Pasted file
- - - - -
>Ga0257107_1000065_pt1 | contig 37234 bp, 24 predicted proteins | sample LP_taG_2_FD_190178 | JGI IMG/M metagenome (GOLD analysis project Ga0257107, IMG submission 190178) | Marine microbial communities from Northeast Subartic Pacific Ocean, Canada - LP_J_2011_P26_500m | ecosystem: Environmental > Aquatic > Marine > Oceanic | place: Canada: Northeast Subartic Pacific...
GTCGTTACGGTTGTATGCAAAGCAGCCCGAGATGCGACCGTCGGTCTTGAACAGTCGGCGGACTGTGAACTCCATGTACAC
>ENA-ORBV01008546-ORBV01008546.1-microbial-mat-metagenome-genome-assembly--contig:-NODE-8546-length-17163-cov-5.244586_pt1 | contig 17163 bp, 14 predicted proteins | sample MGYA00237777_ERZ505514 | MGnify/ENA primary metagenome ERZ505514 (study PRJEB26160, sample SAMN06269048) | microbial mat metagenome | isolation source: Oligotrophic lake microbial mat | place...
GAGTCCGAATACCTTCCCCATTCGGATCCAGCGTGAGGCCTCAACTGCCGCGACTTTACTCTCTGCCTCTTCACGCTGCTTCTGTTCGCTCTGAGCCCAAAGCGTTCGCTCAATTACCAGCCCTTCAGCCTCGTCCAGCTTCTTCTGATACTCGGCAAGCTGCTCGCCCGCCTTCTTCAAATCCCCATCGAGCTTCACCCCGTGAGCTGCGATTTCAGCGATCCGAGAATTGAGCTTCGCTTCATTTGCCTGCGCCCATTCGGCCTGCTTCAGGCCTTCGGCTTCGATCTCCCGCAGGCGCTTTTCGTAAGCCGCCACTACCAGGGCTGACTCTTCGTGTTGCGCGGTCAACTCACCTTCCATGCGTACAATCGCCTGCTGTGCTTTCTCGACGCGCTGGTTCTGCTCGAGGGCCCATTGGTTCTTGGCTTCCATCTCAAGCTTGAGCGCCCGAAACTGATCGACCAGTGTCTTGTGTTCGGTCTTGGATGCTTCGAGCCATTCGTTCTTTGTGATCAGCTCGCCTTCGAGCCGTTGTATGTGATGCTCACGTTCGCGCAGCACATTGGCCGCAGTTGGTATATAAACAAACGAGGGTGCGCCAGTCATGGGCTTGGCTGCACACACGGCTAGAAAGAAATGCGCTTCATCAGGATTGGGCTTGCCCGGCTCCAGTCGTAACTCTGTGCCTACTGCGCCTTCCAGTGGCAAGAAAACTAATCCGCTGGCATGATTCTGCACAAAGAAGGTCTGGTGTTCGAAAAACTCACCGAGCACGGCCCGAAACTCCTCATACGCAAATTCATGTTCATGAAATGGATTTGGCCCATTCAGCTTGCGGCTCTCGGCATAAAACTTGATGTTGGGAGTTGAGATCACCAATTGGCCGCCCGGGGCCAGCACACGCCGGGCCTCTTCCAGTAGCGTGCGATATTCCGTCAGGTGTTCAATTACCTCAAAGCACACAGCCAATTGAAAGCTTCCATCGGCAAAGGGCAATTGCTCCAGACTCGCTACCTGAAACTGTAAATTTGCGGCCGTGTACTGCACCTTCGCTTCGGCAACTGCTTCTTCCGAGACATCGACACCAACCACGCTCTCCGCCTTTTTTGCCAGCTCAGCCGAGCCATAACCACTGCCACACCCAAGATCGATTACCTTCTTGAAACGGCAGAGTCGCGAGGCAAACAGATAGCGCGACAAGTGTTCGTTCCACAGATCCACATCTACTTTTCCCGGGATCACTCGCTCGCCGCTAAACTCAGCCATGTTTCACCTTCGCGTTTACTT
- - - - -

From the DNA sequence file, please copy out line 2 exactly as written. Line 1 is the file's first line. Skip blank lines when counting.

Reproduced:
GTCGTTACGGTTGTATGCAAAGCAGCCCGAGATGCGACCGTCGGTCTTGAACAGTCGGCGGACTGTGAACTCCATGTACAC